In my early days as a dentist I thought of dental laboratories as an abstract concept. I had no idea what they looked like or what was done in them. Send the lab your models and impressions, then in a few weeks the patient's crown, bridge or prosthesis would return in a nice box.
Coming from dental school, I had no concept on how a lab worked or how to communicate with them in the accepted manner of the time. This faceless relationship worked to my detriment, since if a case was returned from the lab and it did not work, the lab was immediately blamed. Excuses such as, “The lab missed the margin,” or “The occlusion was sent back wrong,” trickled into my daily lexicon. I would call the lab to express my displeasure and essentially cast myself in a poor light with the labs I used.
I ended up changing labs several times to see if I could set up another victim for failure. What I did not realize at the time, was the labs that saw me in a poor light were getting rid of me because of my behavior and demands. Yes, friends, labs do ditch dentists. We see instances in Spear Talk where a dentist is disappointed in the lab, and says, “I am switching labs. Does anyone know a good lab?” Well labs do the same thing. They ask, “Where can I find a good dentist?”
As my career progressed, I had the opportunity to own a commercial dental laboratory. This became a transformative experience in my career. For the first time, I was able to see what processes a lab goes through in their daily workflow to fulfill prescriptions for their dentist clients. It put me in a somewhat unique position, as a dentist who sends his cases to a lab that he owns, and it cast a very unfavorable light on my previous attitude toward labs.
My newfound lab/dentist relationship finally enlightened me to how labs and dentists can work toward better understanding in order to provide the best services to our patients.
Dental practices and dental laboratories have two completely different business models. One is a human services business and the other is a design and manufacturing business. Since the business models are so different, it can be hard to understand what each entity encounters in their daily workflow.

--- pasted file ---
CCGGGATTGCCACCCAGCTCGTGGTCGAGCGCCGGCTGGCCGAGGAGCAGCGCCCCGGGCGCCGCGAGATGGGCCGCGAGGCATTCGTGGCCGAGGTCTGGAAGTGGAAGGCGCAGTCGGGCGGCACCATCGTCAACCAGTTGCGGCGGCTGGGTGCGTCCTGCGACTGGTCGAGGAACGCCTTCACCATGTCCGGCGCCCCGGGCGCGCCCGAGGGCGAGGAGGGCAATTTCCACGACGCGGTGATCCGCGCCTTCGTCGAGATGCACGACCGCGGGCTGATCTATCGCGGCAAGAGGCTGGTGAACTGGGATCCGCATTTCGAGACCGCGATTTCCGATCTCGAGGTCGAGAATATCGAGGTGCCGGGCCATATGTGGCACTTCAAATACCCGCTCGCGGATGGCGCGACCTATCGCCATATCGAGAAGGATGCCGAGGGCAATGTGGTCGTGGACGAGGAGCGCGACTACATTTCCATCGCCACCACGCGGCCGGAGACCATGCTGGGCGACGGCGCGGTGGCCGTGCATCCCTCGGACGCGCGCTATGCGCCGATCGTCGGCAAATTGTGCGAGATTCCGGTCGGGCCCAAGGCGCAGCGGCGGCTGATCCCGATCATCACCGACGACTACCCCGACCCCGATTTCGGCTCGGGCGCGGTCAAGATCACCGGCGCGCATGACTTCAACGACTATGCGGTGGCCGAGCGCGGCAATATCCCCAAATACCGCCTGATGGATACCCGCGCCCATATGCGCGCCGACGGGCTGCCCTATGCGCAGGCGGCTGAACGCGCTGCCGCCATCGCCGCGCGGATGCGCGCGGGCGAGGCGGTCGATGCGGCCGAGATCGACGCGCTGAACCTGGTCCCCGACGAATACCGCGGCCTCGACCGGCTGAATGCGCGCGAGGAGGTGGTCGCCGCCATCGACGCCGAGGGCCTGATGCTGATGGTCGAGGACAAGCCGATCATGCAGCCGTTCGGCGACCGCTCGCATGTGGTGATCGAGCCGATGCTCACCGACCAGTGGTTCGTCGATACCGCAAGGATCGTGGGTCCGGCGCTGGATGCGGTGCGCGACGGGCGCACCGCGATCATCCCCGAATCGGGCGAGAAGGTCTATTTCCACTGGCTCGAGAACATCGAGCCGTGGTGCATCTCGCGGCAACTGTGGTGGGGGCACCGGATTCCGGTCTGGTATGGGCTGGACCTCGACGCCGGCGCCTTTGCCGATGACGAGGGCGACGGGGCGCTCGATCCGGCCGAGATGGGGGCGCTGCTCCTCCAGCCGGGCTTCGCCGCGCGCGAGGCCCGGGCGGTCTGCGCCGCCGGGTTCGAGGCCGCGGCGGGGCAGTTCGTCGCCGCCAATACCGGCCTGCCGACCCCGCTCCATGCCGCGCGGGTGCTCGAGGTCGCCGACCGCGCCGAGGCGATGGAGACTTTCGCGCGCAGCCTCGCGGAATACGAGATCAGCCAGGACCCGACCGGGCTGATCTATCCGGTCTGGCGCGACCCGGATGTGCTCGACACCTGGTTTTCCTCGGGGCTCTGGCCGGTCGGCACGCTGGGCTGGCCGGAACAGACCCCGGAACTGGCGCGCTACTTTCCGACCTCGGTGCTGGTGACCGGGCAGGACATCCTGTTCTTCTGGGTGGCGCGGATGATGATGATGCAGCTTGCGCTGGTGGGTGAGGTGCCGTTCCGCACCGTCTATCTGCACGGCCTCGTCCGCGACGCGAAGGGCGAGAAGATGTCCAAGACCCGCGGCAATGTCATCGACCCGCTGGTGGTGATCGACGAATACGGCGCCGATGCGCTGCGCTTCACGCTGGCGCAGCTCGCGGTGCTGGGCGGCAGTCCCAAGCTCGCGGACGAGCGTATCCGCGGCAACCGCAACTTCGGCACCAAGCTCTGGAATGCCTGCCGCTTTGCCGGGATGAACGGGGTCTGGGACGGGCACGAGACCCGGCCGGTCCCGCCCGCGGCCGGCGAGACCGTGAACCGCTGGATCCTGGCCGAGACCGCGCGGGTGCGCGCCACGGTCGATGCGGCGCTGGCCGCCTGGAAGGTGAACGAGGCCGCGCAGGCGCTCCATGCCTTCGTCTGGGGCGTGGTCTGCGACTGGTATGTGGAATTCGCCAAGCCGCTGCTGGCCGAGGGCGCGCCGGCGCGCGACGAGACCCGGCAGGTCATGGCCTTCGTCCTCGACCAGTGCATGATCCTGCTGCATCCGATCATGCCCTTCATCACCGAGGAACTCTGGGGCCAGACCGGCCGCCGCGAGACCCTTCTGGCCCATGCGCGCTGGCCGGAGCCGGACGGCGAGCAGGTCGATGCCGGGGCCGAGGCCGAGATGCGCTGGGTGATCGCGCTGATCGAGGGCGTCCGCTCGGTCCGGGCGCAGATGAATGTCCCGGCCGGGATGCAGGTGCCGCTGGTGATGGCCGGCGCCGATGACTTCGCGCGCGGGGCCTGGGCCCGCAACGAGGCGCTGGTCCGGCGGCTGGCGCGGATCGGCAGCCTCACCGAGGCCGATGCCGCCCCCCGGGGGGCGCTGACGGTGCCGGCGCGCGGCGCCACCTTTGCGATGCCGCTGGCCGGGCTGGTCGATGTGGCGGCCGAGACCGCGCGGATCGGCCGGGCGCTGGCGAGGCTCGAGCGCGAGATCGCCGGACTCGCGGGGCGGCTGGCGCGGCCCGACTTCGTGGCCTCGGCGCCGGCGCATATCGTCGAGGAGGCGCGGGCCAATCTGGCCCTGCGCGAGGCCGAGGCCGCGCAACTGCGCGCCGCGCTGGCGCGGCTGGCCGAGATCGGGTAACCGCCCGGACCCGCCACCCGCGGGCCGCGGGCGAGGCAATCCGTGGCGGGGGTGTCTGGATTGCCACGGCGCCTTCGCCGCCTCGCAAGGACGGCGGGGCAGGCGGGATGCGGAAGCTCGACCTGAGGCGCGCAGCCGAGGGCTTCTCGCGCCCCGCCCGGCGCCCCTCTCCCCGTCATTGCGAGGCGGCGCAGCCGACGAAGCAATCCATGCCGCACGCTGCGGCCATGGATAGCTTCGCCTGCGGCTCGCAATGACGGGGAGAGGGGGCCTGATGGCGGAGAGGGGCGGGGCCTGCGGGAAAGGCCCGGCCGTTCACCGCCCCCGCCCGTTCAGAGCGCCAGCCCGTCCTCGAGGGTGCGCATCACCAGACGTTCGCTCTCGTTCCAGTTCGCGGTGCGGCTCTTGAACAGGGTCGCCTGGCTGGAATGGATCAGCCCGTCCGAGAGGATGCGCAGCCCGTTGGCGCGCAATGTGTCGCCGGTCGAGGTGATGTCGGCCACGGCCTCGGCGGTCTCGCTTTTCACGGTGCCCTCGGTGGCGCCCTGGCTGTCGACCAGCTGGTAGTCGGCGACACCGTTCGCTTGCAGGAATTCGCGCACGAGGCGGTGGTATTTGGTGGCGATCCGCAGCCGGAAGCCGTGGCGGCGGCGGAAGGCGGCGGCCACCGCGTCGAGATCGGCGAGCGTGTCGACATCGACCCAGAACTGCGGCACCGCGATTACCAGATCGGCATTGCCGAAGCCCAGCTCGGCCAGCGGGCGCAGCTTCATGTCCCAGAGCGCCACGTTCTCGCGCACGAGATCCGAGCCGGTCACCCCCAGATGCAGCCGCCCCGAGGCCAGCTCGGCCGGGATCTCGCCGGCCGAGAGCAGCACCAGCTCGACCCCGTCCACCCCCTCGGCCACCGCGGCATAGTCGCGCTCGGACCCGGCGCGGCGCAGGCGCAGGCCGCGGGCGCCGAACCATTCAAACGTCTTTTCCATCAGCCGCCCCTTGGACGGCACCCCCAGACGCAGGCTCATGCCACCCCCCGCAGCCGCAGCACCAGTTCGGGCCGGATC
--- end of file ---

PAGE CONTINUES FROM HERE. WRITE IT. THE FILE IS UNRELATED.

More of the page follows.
This situation can lead to unfulfilled expectations and disappointment, when a lack of understanding between the lab and the dentist exists. The lab needs to acknowledge that cancellations on a dentist client’s schedule can profoundly impact their productivity for the day. The helpful solution is for the lab to deliver cases days prior to the appointment so that the schedule can be filled with productive procedures.
Conversely, labs appreciate understanding from dental offices when the manufacturing and shipping/delivery process can be delayed for various reasons.
The optimum solution to the disconnect problem is when labs and dental offices make the effort to know each other better. This can occur either through reciprocal visits for a couple of hours or, if distance is a factor, using teleconferencing. Mutual understanding of each other's business model is critical for both parties to make good decisions on behalf of their patients.
The stories go something like this:
A case from the dental office arrives at the lab. The lab has a question about the case and cannot proceed without more information from the dental office. The lab puts the case on hold in the production queue potentially delaying the delivery date until it hears from the dental practice. The dental practice does not return the lab’s call on a timely basis. Subsequently the dental practice calls the lab and asks, “Where is our case?” The lab says, “You never called back on this case. It will not be there when you requested it.”
The dentist calls the lab about implant parts that are essential for the patient's appointment in a few days. The lab doesn’t call back on a timely basis resulting in the patient's appointment needing to be rescheduled, resulting in lost productivity for the dental practice.
Both scenarios lead to bad feelings that could have been avoided if communication was done on a timelier basis. Taking the time to reciprocally provide necessary information will lead to a less stressful working environment and ensure that patients are treated more respectfully.